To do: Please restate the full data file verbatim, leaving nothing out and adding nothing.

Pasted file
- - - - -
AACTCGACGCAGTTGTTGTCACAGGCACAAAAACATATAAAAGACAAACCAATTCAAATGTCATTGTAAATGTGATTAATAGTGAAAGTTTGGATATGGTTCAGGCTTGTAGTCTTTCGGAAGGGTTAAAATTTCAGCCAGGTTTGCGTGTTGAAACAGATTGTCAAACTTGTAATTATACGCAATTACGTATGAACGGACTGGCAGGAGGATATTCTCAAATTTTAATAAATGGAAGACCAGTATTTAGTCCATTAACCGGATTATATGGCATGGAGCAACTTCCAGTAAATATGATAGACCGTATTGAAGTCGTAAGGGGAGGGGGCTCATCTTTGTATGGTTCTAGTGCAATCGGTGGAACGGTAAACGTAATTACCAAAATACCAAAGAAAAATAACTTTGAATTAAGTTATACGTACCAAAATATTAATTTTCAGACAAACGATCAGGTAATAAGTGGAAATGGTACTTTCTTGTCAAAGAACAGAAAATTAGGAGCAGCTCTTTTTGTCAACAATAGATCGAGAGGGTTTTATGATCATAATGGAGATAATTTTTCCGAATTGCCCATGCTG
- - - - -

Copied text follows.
AACTCGACGCAGTTGTTGTCACAGGCACAAAAACATATAAAAGACAAACCAATTCAAATGTCATTGTAAATGTGATTAATAGTGAAAGTTTGGATATGGTTCAGGCTTGTAGTCTTTCGGAAGGGTTAAAATTTCAGCCAGGTTTGCGTGTTGAAACAGATTGTCAAACTTGTAATTATACGCAATTACGTATGAACGGACTGGCAGGAGGATATTCTCAAATTTTAATAAATGGAAGACCAGTATTTAGTCCATTAACCGGATTATATGGCATGGAGCAACTTCCAGTAAATATGATAGACCGTATTGAAGTCGTAAGGGGAGGGGGCTCATCTTTGTATGGTTCTAGTGCAATCGGTGGAACGGTAAACGTAATTACCAAAATACCAAAGAAAAATAACTTTGAATTAAGTTATACGTACCAAAATATTAATTTTCAGACAAACGATCAGGTAATAAGTGGAAATGGTACTTTCTTGTCAAAGAACAGAAAATTAGGAGCAGCTCTTTTTGTCAACAATAGATCGAGAGGGTTTTATGATCATAATGGAGATAATTTTTCCGAATTGCCCATGCTG